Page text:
Caritas highlights environment issues

By Sapeer Mayron ,

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EXTREME WEATHER EVENTS: The 2009 tsunami damaged a huge proportion of land and businesses, and killed hundreds. Caritas was one of many organisations that stepped up to help in the aftermath.

EXTREME WEATHER EVENTS: The 2009 tsunami damaged a huge proportion of land and businesses, and killed hundreds. Caritas was one of many organisations that stepped up to help in the aftermath. (Photo: Samoa Observer)

Caritas Samoa celebrated ten years this week, and to commemorate released its 5th State of the Environment for Oceania report.

The report, written and researched by Martin de Jong with a team from Caritas Toga, Samoa, Papua New Guinea, New Zealand and Australia attempts to measure the impact of five environmental issues on Oceania in the last year.

The coastal region, extreme weather events, access to food and water, offshore mining and drilling were all assessed by the researchers and graded from low to extreme impact. 

Another issue of climate finance was graded from ‘very good’ to ‘woefully inadequate’, and given that low end score.

Caritas Samoa’s researcher Karen Anaya said included in the data are personal stories of people affected by climate change.

“Data has a different impact when you back up the figures with a real life story,” she said.

“We want readers to know these are people, not numbers.”

From Samoa, three families were highlighted in the report, each with unique experiences of the changing world around them.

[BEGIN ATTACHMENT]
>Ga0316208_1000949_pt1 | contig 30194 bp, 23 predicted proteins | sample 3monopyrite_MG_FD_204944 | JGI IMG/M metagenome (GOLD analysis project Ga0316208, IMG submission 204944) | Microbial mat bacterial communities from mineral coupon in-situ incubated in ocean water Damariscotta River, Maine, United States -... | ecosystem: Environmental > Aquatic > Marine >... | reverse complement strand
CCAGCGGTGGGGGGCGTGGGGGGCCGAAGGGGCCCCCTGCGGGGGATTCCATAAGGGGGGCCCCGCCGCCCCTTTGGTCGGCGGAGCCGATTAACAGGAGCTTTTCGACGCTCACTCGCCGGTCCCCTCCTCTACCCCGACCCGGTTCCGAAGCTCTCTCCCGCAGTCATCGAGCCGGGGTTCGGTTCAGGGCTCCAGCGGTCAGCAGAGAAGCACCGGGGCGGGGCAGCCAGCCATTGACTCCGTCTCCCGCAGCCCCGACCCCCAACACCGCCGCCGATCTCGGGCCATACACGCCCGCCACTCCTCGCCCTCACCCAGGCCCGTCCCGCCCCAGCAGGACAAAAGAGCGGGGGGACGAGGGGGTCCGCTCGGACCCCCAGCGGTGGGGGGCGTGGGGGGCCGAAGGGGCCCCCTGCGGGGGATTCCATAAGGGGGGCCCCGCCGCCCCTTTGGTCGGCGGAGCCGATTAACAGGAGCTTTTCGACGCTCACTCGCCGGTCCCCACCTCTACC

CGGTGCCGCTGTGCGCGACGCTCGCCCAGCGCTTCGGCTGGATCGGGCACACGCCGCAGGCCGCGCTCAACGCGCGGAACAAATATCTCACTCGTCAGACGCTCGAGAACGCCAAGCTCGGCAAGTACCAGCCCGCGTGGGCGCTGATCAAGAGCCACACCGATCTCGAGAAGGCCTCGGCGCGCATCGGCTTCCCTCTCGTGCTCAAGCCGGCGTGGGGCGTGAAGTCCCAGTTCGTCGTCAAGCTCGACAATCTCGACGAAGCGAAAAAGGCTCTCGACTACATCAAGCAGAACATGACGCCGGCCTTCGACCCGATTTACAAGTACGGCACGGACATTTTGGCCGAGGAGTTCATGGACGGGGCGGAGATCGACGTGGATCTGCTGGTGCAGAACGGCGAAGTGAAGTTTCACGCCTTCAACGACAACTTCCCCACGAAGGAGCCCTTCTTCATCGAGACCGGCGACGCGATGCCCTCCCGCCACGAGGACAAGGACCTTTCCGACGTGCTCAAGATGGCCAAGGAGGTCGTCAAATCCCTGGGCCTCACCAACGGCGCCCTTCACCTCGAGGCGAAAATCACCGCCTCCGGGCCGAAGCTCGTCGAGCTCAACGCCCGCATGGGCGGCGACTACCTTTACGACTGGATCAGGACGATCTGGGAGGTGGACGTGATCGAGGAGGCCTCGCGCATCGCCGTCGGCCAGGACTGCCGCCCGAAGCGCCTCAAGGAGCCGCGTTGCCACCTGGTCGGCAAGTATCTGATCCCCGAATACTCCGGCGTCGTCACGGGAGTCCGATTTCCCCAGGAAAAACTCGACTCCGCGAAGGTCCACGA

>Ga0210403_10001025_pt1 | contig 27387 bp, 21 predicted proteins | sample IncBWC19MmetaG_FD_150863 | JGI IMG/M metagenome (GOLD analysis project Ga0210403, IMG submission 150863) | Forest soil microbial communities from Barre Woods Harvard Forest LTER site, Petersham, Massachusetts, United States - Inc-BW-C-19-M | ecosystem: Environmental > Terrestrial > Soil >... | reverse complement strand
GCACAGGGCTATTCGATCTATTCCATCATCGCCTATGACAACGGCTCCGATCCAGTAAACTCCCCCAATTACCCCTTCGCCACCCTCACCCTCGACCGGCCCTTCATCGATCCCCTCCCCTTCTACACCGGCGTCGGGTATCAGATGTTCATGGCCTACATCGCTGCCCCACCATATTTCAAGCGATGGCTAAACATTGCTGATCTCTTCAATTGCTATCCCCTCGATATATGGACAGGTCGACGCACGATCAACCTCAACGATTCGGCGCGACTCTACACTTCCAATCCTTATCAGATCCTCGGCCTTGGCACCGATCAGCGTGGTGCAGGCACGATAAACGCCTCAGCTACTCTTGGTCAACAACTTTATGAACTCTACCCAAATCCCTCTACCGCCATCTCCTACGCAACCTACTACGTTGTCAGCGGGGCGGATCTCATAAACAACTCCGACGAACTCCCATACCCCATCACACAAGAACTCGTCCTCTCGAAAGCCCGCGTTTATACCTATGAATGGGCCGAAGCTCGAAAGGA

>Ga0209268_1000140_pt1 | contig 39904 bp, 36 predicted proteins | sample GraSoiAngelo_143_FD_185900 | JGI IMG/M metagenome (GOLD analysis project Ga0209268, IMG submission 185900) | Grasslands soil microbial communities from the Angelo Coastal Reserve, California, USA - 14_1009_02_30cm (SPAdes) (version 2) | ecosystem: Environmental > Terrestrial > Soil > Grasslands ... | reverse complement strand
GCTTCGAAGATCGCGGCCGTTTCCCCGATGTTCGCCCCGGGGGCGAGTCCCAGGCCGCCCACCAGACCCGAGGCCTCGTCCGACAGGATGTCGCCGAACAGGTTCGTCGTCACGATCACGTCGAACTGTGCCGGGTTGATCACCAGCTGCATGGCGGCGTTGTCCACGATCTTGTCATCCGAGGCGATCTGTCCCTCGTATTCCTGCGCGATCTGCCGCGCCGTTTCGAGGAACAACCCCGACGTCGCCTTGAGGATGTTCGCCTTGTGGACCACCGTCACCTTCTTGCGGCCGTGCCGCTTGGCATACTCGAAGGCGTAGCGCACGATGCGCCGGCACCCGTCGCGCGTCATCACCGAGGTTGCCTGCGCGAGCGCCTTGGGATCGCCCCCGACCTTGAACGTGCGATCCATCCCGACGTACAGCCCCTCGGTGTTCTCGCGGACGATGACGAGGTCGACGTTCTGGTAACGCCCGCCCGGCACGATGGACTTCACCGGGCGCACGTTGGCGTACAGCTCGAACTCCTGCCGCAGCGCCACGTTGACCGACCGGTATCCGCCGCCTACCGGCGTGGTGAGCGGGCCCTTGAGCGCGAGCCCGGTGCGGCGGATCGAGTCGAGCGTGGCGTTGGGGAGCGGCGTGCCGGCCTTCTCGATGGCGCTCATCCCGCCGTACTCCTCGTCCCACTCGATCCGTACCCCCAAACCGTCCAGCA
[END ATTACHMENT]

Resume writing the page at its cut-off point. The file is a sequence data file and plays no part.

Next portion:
Malia Masoe shared her story of repeated flooding to her home on the Vaisigano River. 

“When it rains for just one hour, water will come into the house… it is dirty water that brings diseases and smells to our house.”

The report says the vegetative losses around Apia contribute to flooding and quote Ministry of Natural Resources and Environment statistics which show vegetation decreased 27 per cent between 2015 and 2018.

Sand mining in Samoa was highlighted in the report as well, due to its impact on food and water security.

According to Sautupe Alailefue Isosua has fished in Solosolo for the last 30 years, like his father before him.

Today, the fish he catches barely feeds his family, let alone makes him a living, whereas before, he said, he was comfortable.

“Companies and people take out the sand for many other purposes and they do not care about how it is affecting the natural environment,” he said.

“When the fish were gone I knew nothing else to do.”

One woman from Solosolo shared their story on the condition of anonymity. She told Caritas how her family members signed a contract allowing sand mining on their land in Solosolo.

“Over the years, her family suffered from increased floods. She saw the beach disappear and her home destroyed. Her family relocated inland and overseas,” the report states.

© Samoa Observer 2016

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